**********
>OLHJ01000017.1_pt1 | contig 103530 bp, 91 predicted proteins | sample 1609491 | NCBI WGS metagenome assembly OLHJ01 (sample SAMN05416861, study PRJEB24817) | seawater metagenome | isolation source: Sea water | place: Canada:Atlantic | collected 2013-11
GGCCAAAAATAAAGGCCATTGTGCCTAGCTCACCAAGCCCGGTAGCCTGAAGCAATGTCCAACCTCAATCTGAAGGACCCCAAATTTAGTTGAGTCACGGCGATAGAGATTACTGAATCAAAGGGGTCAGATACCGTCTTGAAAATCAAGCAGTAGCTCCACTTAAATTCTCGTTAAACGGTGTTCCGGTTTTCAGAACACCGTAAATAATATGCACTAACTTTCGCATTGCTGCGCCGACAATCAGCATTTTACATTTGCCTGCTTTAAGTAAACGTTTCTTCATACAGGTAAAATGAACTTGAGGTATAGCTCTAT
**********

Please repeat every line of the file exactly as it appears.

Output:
>OLHJ01000017.1_pt1 | contig 103530 bp, 91 predicted proteins | sample 1609491 | NCBI WGS metagenome assembly OLHJ01 (sample SAMN05416861, study PRJEB24817) | seawater metagenome | isolation source: Sea water | place: Canada:Atlantic | collected 2013-11
GGCCAAAAATAAAGGCCATTGTGCCTAGCTCACCAAGCCCGGTAGCCTGAAGCAATGTCCAACCTCAATCTGAAGGACCCCAAATTTAGTTGAGTCACGGCGATAGAGATTACTGAATCAAAGGGGTCAGATACCGTCTTGAAAATCAAGCAGTAGCTCCACTTAAATTCTCGTTAAACGGTGTTCCGGTTTTCAGAACACCGTAAATAATATGCACTAACTTTCGCATTGCTGCGCCGACAATCAGCATTTTACATTTGCCTGCTTTAAGTAAACGTTTCTTCATACAGGTAAAATGAACTTGAGGTATAGCTCTAT